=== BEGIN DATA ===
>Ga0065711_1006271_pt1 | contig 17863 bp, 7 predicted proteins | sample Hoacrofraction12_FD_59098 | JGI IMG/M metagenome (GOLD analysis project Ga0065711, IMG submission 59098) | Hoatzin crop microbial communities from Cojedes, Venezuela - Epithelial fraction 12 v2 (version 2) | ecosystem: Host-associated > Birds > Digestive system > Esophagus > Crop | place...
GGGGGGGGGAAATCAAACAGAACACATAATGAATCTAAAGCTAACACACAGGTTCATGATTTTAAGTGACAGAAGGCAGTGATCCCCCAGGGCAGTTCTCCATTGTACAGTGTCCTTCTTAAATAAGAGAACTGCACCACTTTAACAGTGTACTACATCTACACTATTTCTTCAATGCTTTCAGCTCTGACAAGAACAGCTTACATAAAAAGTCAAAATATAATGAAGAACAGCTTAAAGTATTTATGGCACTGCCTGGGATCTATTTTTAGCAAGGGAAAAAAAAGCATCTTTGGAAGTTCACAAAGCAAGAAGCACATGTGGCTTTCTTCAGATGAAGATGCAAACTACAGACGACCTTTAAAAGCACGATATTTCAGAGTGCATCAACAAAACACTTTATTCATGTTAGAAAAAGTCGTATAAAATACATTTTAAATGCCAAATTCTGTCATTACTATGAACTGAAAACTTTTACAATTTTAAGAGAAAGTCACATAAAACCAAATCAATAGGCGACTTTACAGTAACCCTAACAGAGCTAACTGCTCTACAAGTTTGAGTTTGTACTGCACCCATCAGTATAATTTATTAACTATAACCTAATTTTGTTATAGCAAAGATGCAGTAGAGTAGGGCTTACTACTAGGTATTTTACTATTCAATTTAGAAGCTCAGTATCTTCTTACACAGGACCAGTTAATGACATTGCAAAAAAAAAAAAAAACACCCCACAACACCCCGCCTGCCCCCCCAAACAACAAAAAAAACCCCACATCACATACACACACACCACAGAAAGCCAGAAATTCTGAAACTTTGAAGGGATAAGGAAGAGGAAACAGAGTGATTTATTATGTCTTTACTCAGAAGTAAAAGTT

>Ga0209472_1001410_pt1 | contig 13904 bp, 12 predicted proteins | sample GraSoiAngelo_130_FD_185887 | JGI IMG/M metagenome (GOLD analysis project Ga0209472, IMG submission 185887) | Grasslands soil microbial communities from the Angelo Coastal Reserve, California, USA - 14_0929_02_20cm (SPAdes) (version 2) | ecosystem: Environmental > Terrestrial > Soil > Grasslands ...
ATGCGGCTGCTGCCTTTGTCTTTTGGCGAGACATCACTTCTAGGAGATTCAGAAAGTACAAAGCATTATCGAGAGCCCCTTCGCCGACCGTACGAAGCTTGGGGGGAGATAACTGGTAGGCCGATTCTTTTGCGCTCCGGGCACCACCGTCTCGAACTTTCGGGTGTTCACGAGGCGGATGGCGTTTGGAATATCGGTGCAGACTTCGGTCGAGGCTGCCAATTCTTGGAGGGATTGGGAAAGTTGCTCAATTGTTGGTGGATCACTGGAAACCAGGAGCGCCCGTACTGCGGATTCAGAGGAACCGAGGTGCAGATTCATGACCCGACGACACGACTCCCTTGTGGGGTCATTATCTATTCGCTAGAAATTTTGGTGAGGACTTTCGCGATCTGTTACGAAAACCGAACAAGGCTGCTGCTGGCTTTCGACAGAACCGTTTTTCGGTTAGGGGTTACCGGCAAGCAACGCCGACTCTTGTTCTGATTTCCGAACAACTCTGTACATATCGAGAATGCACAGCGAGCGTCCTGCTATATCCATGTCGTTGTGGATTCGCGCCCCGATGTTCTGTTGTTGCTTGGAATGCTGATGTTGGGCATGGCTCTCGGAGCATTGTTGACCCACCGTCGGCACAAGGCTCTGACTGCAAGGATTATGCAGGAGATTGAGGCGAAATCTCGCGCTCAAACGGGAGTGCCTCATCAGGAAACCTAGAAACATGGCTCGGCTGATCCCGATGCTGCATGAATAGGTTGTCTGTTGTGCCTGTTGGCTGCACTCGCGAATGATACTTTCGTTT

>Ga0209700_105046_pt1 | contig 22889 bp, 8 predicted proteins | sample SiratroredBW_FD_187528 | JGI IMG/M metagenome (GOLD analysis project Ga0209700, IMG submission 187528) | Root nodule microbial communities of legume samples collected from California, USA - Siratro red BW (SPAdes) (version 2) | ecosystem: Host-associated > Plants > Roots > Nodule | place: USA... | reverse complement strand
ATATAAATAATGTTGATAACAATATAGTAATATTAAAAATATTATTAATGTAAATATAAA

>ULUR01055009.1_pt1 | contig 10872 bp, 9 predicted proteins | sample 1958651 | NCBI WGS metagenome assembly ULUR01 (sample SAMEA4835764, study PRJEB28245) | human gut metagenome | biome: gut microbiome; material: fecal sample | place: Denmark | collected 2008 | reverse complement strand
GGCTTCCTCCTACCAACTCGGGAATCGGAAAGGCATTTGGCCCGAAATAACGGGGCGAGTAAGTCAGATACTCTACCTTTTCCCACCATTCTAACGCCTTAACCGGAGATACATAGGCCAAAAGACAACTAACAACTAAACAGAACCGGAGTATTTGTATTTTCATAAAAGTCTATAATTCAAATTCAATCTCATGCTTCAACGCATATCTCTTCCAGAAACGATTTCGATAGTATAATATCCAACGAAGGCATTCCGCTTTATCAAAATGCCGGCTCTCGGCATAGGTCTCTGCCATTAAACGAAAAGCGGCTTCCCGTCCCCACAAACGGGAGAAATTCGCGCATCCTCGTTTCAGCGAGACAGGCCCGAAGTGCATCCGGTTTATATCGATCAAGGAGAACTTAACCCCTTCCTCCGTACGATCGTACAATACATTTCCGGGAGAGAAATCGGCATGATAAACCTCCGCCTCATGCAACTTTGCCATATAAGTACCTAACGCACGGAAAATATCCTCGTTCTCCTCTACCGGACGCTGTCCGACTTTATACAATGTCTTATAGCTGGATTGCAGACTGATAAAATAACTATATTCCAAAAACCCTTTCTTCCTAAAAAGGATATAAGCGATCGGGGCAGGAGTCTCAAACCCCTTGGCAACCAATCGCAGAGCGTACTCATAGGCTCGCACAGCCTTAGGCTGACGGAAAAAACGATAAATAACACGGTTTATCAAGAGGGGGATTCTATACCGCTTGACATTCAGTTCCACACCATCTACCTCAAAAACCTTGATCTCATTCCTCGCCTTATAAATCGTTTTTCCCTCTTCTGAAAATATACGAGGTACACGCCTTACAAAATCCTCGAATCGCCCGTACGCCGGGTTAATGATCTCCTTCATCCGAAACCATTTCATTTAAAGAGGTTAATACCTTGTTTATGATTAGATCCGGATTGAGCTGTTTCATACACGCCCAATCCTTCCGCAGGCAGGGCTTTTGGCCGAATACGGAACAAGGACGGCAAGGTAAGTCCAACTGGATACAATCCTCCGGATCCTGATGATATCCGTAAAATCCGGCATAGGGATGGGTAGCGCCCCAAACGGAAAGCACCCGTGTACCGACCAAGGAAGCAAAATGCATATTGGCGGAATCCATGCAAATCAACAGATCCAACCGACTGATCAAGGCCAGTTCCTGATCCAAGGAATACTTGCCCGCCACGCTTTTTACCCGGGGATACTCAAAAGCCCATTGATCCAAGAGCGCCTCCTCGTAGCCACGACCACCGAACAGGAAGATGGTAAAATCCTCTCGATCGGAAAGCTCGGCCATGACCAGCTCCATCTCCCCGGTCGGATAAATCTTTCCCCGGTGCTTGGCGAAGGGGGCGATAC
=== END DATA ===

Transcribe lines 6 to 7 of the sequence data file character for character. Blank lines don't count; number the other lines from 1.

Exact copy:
ATATAAATAATGTTGATAACAATATAGTAATATTAAAAATATTATTAATGTAAATATAAA

>ULUR01055009.1_pt1 | contig 10872 bp, 9 predicted proteins | sample 1958651 | NCBI WGS metagenome assembly ULUR01 (sample SAMEA4835764, study PRJEB28245) | human gut metagenome | biome: gut microbiome; material: fecal sample | place: Denmark | collected 2008 | reverse complement strand